Incidently, I have two black walnut trees in my orchard from the Morden seed source, and they bore about 5 gallons of nuts this year for the first time. They are only about 8 feet tall. They have had no problems in my mild zone 7a, Niagara climate area, but it is most remarkable that the Prairie growers report larger trees and earlier production than mine.
It is also interesting that growers in the cold regions of the east who tried to grow the Morden black walnuts reported that the trees did not do well for them. It seems that these black walnut trees are adapted to a combined dry/cold short season climate and do best in this situation.
The nut is small, but though it is hard shelled like its eastern cousin, it often crack out easier, yielding its fine flavoured contents.
This has been an interesting project for me. I wish to thank the participants for the effort they have made in growing the trees and reporting back to me. I have always been interested in seeing if the frontiers of nut growing could be extended to ever greater horizons. I have seen selected northern pecans, from the most northern native regions, ripening nuts annually in Ontario where just a short time ago it was only wishful thinking. I have sometimes found that the seemingly impossible is just a stone's throw away. We now know that there is a strain of black walnut that can be grown almost everywhere in the southern Canadian Prairies. Though we have only one Manchurian walnut reported here, I am sure there are more growing successfully. The butternut another native walnut, has not been given its due in this project. I am sure that there are Prairie adapted trees that are in need of being discovered and given their chance in the sun. Who knows, there may be a heartnut hybrid that would offer the Prairies an easier cracking alternative.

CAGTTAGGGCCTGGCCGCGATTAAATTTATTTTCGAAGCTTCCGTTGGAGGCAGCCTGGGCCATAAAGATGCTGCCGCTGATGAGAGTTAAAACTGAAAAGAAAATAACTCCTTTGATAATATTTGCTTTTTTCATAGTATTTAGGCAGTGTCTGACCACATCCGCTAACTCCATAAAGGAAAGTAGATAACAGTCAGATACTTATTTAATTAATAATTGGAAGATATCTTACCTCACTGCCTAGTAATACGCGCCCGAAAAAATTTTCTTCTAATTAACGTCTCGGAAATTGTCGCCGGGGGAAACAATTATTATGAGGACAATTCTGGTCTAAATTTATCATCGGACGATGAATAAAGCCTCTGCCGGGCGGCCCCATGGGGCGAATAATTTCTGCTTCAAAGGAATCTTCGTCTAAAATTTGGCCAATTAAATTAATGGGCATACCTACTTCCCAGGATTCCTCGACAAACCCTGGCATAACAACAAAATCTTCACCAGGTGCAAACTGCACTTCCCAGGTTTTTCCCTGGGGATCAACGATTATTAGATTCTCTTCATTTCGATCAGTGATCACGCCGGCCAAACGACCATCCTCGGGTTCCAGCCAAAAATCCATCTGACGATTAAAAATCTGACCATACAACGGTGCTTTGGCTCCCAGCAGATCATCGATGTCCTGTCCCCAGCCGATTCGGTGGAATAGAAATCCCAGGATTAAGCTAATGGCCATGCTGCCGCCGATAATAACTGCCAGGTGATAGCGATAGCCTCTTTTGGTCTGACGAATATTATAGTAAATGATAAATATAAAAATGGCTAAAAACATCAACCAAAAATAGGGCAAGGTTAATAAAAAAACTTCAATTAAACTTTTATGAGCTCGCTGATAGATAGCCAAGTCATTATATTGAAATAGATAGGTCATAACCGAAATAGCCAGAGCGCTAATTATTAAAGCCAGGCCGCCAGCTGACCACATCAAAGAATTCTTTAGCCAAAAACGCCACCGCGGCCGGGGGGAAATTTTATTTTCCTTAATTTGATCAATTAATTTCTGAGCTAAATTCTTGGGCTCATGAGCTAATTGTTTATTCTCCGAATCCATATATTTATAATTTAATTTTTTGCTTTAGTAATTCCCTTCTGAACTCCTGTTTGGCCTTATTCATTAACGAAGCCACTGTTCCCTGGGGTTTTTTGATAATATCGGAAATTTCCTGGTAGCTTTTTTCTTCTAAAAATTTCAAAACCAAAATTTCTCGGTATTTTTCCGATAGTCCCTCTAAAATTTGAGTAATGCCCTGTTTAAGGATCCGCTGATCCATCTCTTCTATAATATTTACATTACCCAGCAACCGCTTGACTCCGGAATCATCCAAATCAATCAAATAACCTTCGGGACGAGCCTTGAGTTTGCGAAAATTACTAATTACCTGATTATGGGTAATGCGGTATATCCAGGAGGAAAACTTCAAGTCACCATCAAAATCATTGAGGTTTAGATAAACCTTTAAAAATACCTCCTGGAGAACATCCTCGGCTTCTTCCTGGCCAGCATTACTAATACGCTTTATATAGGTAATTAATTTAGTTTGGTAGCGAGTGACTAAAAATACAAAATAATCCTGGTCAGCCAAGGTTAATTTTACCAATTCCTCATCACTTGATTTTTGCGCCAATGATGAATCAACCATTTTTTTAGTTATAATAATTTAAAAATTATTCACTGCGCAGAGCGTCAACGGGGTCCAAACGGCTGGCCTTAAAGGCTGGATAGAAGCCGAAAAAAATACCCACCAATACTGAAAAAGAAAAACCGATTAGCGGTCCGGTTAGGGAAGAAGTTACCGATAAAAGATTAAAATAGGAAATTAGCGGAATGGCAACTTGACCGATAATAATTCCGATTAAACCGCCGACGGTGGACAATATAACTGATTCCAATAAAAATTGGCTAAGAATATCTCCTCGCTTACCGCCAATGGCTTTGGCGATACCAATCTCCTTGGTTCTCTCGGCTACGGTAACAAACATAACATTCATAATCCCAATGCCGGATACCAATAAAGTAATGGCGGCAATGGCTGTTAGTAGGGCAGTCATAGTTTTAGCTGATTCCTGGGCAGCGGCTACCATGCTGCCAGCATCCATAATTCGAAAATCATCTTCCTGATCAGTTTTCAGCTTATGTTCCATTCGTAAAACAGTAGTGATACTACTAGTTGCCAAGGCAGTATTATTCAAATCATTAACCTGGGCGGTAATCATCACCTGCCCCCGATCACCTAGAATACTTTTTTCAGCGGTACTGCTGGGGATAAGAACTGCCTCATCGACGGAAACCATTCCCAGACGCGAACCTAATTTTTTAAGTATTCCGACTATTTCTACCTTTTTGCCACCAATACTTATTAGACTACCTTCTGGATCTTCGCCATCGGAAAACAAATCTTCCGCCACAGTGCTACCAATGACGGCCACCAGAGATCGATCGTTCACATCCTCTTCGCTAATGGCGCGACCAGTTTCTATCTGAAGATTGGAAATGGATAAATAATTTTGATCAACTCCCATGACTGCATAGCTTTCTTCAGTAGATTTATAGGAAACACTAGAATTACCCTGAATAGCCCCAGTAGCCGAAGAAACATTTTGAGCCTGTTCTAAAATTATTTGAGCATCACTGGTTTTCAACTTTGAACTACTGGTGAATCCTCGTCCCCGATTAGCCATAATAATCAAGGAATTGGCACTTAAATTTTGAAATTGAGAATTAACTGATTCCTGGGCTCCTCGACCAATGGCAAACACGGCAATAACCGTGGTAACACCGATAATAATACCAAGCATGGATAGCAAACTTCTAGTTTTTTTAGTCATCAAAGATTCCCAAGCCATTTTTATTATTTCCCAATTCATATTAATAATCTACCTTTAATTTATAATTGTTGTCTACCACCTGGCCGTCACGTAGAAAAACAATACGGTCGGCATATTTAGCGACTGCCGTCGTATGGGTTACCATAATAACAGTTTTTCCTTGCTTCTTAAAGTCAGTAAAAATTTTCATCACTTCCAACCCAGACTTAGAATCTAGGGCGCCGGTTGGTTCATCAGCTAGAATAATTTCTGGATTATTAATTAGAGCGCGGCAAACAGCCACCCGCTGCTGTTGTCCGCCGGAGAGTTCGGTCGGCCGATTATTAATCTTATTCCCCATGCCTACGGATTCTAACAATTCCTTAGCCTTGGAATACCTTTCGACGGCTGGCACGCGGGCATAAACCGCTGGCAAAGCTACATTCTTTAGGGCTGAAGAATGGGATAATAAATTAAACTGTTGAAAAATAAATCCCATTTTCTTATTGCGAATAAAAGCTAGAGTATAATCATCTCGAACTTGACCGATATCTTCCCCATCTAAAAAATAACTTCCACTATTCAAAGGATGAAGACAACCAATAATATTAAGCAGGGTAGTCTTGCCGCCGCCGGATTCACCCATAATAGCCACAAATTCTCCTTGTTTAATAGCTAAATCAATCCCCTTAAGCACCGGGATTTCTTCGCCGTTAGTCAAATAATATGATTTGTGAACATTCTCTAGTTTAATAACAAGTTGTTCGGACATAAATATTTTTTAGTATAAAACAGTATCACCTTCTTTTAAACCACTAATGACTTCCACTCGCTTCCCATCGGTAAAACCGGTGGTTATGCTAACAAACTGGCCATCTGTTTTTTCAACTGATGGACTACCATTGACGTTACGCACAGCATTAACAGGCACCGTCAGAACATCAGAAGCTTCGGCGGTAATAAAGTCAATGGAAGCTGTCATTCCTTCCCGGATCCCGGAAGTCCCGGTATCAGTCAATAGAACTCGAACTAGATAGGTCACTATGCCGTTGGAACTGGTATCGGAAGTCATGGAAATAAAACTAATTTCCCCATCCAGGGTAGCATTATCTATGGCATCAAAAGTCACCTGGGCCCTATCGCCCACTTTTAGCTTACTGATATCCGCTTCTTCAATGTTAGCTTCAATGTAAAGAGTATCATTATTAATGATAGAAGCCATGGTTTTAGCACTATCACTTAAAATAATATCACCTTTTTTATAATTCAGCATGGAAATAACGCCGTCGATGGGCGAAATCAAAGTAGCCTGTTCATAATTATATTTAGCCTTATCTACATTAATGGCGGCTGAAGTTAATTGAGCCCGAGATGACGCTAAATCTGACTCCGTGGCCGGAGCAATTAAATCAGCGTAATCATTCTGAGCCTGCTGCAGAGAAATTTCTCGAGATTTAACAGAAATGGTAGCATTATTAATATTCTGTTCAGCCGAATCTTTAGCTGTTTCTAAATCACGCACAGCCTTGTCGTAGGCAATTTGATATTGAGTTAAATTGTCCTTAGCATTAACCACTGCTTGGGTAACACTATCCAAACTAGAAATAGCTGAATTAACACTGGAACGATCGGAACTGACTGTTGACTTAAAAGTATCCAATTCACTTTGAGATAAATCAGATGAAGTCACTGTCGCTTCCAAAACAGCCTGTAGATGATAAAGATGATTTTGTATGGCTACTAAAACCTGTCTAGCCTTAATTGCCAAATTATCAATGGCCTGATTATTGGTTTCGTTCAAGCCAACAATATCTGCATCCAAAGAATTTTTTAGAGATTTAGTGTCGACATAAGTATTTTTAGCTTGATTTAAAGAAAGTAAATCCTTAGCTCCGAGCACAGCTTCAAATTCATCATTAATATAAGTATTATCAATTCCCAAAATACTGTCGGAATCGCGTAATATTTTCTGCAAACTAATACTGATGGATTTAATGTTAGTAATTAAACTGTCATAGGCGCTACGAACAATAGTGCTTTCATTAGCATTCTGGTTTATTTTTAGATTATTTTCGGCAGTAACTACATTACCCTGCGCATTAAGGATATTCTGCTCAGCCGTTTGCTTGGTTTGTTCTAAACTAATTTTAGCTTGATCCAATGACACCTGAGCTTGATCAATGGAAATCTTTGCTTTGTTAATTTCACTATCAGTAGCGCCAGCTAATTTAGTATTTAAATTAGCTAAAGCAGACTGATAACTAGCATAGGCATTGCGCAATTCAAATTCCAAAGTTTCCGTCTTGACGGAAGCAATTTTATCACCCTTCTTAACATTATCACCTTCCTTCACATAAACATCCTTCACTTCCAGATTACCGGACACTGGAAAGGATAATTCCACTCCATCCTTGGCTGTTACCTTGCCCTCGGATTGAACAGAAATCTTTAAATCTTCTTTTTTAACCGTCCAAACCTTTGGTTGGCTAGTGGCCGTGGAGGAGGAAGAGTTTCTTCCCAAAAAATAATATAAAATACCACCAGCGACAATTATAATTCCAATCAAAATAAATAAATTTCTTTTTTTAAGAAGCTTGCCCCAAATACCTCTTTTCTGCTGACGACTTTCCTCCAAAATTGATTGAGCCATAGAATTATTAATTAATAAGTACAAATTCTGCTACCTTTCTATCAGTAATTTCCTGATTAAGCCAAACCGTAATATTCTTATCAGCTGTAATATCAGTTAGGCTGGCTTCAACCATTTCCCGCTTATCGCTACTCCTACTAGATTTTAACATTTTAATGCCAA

Tree Farm Hardiness Testing Incorporates Tree Protectors
A growing number of tree farmers have begun taking a different approach to raising trees. They are planting fewer trees but providing better care. The result is that more trees survive, thereby lowering over-all costs. The trees also grow faster, which gives the farmers a quicker return on their investment.
A case in point is Malcolm Olson of Erie, Pennsylvania. Olson is a retired electronic components engineer from the General Electric Company. He grew up on a farm in Pennsylvania, where his family raised and sold Ringneck, Golden and Silver Pheasants to collectors. They also had an extensive vegetable garden.
That background gave Olson both the incentive to investigate improved tree farming tools, techniques and methods as well as the knowledge of how to proceed.
In 1988, Olson began planting several species and varieties of nut trees on his New York tree farm just north of the Pennsylvania line. The location is ideal for testing the winter hardiness of these trees, which he now does for a Michigan tree nursery. Winter hardiness is an important characteristic for any nursery's trees because with it the market can expand or contract. Rigorous and extensive testing is necessary to prove a given variety of tree to be hardy in a particular zone.